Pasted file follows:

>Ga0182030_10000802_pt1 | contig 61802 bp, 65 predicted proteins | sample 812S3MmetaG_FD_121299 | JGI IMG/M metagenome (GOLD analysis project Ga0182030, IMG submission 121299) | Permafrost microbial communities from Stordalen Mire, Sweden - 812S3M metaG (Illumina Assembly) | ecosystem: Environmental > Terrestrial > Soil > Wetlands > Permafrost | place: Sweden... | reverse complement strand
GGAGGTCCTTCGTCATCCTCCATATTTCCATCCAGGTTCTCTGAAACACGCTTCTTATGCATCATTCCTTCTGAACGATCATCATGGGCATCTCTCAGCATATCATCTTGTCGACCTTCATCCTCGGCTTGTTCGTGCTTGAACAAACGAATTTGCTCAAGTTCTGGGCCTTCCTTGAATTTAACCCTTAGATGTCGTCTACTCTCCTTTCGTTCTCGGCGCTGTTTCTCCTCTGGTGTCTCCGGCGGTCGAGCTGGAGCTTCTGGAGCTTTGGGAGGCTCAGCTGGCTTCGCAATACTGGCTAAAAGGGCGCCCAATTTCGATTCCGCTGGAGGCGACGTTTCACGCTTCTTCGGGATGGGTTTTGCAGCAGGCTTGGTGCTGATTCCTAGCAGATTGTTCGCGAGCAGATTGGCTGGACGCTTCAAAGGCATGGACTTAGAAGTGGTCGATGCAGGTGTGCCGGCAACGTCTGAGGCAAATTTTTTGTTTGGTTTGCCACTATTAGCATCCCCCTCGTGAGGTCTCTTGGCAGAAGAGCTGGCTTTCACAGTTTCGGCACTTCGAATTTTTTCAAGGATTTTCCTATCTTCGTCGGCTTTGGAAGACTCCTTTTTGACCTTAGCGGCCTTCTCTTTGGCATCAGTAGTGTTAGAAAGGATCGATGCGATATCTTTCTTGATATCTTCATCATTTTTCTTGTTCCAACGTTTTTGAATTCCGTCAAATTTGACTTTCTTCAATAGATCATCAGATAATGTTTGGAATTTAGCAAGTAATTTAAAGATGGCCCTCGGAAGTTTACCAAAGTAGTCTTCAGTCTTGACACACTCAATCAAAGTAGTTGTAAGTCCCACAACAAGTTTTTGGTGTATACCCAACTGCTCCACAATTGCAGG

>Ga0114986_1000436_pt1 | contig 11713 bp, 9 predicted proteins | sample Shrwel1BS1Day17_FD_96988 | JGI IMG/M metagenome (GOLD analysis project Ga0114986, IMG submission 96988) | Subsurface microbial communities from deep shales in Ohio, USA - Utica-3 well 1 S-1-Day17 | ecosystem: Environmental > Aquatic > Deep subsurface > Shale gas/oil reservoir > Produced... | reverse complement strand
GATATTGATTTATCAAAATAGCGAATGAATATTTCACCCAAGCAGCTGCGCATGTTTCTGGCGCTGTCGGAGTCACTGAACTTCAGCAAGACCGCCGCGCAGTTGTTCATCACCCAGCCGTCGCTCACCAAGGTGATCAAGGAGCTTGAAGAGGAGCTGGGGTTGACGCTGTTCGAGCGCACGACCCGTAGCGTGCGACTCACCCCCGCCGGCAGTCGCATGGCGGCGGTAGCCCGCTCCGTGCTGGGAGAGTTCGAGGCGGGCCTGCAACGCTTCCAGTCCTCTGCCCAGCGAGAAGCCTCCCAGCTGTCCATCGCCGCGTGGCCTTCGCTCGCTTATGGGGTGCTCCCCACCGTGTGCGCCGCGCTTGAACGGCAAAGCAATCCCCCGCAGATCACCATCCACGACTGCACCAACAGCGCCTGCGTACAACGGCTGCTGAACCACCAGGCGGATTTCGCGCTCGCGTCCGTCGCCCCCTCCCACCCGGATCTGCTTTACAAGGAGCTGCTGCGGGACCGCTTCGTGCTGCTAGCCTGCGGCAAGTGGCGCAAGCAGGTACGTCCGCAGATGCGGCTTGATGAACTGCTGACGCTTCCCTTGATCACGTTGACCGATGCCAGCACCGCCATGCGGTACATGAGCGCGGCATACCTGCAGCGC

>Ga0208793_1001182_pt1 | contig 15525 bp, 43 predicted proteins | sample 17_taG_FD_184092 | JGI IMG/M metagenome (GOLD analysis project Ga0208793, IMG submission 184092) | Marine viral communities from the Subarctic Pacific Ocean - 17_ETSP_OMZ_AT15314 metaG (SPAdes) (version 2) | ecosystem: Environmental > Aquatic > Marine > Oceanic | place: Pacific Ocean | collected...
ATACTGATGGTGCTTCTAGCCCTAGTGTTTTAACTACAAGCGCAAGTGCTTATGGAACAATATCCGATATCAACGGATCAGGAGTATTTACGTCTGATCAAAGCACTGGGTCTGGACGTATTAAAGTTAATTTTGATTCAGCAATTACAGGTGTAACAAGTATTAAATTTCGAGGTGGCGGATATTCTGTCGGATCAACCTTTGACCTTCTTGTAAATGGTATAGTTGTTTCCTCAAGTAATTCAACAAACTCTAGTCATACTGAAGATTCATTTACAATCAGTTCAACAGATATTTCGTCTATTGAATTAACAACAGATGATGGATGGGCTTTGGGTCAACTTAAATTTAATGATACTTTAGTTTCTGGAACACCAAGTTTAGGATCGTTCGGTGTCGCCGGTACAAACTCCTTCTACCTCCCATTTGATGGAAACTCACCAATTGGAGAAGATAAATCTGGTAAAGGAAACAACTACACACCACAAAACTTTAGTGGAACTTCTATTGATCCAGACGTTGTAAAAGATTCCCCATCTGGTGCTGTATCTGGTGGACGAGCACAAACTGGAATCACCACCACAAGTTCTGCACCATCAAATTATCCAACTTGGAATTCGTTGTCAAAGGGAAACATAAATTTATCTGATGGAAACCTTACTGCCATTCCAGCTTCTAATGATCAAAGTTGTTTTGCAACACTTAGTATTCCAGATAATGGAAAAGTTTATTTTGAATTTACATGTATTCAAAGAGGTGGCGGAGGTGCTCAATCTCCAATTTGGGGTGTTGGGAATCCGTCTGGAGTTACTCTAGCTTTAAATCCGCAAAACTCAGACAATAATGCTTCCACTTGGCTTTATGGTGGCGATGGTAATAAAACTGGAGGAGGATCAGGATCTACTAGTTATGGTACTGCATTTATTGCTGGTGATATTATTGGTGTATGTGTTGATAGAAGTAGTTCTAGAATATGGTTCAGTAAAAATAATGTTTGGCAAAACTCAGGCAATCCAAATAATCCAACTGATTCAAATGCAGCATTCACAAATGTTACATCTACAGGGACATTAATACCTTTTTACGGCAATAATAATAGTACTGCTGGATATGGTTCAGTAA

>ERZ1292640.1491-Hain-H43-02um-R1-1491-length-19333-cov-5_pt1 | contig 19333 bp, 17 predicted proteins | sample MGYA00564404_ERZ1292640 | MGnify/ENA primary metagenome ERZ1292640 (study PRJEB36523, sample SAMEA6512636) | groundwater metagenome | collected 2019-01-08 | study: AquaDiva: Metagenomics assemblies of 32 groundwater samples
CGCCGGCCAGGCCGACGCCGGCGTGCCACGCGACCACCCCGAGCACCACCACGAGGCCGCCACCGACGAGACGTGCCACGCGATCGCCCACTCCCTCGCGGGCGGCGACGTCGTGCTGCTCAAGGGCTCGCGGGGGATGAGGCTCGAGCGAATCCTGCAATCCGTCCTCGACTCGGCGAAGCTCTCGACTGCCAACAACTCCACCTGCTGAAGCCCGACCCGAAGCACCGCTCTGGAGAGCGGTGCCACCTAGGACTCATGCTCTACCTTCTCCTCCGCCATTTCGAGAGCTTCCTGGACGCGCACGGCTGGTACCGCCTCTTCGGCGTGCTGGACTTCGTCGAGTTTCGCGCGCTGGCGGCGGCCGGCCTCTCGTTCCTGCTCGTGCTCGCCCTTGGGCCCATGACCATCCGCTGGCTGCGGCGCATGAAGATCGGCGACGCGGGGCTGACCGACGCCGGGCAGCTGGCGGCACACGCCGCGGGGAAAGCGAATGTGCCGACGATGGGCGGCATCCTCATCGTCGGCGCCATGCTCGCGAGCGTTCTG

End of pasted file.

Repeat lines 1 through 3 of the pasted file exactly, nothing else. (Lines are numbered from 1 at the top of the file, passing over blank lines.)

>Ga0182030_10000802_pt1 | contig 61802 bp, 65 predicted proteins | sample 812S3MmetaG_FD_121299 | JGI IMG/M metagenome (GOLD analysis project Ga0182030, IMG submission 121299) | Permafrost microbial communities from Stordalen Mire, Sweden - 812S3M metaG (Illumina Assembly) | ecosystem: Environmental > Terrestrial > Soil > Wetlands > Permafrost | place: Sweden... | reverse complement strand
GGAGGTCCTTCGTCATCCTCCATATTTCCATCCAGGTTCTCTGAAACACGCTTCTTATGCATCATTCCTTCTGAACGATCATCATGGGCATCTCTCAGCATATCATCTTGTCGACCTTCATCCTCGGCTTGTTCGTGCTTGAACAAACGAATTTGCTCAAGTTCTGGGCCTTCCTTGAATTTAACCCTTAGATGTCGTCTACTCTCCTTTCGTTCTCGGCGCTGTTTCTCCTCTGGTGTCTCCGGCGGTCGAGCTGGAGCTTCTGGAGCTTTGGGAGGCTCAGCTGGCTTCGCAATACTGGCTAAAAGGGCGCCCAATTTCGATTCCGCTGGAGGCGACGTTTCACGCTTCTTCGGGATGGGTTTTGCAGCAGGCTTGGTGCTGATTCCTAGCAGATTGTTCGCGAGCAGATTGGCTGGACGCTTCAAAGGCATGGACTTAGAAGTGGTCGATGCAGGTGTGCCGGCAACGTCTGAGGCAAATTTTTTGTTTGGTTTGCCACTATTAGCATCCCCCTCGTGAGGTCTCTTGGCAGAAGAGCTGGCTTTCACAGTTTCGGCACTTCGAATTTTTTCAAGGATTTTCCTATCTTCGTCGGCTTTGGAAGACTCCTTTTTGACCTTAGCGGCCTTCTCTTTGGCATCAGTAGTGTTAGAAAGGATCGATGCGATATCTTTCTTGATATCTTCATCATTTTTCTTGTTCCAACGTTTTTGAATTCCGTCAAATTTGACTTTCTTCAATAGATCATCAGATAATGTTTGGAATTTAGCAAGTAATTTAAAGATGGCCCTCGGAAGTTTACCAAAGTAGTCTTCAGTCTTGACACACTCAATCAAAGTAGTTGTAAGTCCCACAACAAGTTTTTGGTGTATACCCAACTGCTCCACAATTGCAGG

>Ga0114986_1000436_pt1 | contig 11713 bp, 9 predicted proteins | sample Shrwel1BS1Day17_FD_96988 | JGI IMG/M metagenome (GOLD analysis project Ga0114986, IMG submission 96988) | Subsurface microbial communities from deep shales in Ohio, USA - Utica-3 well 1 S-1-Day17 | ecosystem: Environmental > Aquatic > Deep subsurface > Shale gas/oil reservoir > Produced... | reverse complement strand